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Aga Khan centre in King's Cross Railway Lands talks - 2010-06-03

Date: 
Thursday, 2010, June 3
Location: 
Source: 
www.camdennewjournal.com
KingsCross_Design06
Author: 
DAN CARRIER

AN Islamic centre bankrolled by one of the world’s richest men has become the latest potential tenant to show interest in taking up some of the empty space at the King’s Cross Railway Lands development.

The Aga Khan, the hereditary leader of a branch of Muslim worshippers, funds a university and cultural centre based on the Euston Road.

Known for being a world leader in racehorse breeding, his Aga Khan Foundation group are locked in talks with the owners of the 67-acre site. Developers King’s Cross Central Partnership have recently been accused of offering space to anyone who could stump up the cash – and not on their worth to the area as a whole.

A source said discussions are ongoing, but just last week the Diocese of London confirmed they had looked at building a Christian mission centre but got cold feet because of costs rising to £40million.

Critics claim the final make-up of the site could be a hotch-potch of businesses able to pay the required cash, not a holistically planned and carefully thought out new town for the borough.

Co-chairman of the King’s Cross Railway Lands group, Michael Edwards, said the latest news demonstrates that Camden Council made a serious error handing the developers planning permission for the entire site, and allowing them to fill the gaps in later.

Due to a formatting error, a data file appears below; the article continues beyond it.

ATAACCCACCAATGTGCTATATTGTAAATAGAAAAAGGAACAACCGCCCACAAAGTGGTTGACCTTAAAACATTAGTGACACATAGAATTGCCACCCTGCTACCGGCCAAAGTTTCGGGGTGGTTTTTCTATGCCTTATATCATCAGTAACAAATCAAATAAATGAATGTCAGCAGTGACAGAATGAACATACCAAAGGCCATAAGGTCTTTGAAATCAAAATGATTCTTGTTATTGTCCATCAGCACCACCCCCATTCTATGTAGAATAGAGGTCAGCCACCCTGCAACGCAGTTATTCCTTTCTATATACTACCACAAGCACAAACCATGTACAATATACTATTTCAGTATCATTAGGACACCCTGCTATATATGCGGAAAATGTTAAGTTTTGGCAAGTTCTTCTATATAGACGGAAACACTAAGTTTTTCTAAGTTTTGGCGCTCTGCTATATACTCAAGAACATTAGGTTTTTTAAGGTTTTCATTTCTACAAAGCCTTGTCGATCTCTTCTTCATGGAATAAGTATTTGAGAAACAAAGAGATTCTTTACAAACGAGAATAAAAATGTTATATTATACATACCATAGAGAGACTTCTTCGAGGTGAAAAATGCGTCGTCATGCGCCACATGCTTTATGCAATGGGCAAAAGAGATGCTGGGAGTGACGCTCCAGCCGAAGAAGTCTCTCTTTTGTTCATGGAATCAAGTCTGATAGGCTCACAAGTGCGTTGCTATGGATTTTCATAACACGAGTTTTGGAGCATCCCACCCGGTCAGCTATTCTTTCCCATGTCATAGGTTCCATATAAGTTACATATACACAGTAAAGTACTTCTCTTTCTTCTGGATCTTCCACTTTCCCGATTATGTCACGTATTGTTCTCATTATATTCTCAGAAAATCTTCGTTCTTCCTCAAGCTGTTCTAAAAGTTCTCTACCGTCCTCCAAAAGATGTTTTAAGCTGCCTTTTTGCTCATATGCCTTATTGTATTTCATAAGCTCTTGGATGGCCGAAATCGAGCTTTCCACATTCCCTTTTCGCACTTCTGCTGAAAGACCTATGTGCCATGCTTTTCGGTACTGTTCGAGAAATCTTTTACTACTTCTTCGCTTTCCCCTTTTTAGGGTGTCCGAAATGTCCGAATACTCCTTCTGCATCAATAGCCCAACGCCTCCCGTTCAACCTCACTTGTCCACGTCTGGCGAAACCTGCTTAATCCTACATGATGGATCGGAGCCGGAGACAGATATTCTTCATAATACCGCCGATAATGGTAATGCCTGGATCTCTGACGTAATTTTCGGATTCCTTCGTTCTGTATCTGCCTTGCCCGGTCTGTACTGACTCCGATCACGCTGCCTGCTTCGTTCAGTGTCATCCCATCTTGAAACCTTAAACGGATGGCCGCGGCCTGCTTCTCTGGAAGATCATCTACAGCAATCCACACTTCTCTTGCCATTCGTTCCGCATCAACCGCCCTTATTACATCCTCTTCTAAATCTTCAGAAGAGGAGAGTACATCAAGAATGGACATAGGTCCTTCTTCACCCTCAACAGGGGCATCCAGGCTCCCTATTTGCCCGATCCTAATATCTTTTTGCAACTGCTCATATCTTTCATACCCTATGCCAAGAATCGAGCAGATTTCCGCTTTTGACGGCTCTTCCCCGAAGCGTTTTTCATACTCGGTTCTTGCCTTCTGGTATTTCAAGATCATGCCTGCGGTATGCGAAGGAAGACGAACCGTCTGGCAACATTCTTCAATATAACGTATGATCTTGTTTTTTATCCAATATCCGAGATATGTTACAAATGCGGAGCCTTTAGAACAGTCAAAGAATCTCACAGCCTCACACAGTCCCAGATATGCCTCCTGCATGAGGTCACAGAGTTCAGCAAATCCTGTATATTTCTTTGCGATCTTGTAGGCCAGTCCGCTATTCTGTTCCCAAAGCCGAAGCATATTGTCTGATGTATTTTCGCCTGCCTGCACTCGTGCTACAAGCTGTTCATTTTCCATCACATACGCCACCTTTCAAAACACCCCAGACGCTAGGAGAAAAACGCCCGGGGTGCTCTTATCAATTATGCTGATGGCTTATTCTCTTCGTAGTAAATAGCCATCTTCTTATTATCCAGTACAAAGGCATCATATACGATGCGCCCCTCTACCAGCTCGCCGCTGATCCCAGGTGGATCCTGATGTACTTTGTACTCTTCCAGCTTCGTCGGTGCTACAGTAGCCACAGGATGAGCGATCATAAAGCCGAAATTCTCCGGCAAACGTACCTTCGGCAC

He said: “We campaigned for a much more community-based plan than what we have got.

“They should not have given permission for the whole site at once. We said economic conditions and social needs may change and that they should have allowed permission for phase one and then they could have had space to reconsider. We’d be in a much better position. Instead they have given that power away.”

Mr Edwards said that as the developers have not got the commercial interest they want, they are simply chasing the biggest payers who could build there.

A spokesman for the King’s Cross Central Partnership said that planning laws mean the Railway Lands group’s fears are unfounded as all applications are still required to go through the usual planning routes.

The spokesman added: “We are talking to a number of very exciting organisations, large and small, about a move to King’s Cross Central. We are not in a position to announce any new deals yet but it’s fair to say that a number of our discussions are at a very advanced stage.”

A spokesman for the Aga Khan’s foundation said: “The Aga Khan Foundation, The Aga Khan University and The Institute of Ismaili Studies have significant existing operations in London, which are currently located at short leasehold premises in one building in the Borough of Camden.

“There is an ongoing exercise to develop a long-term premises strategy for these existing academic, international development and cultural activities and their future growth. In this context we have had discussions with the developers of King’s Cross Central, which have not yet been concluded.”

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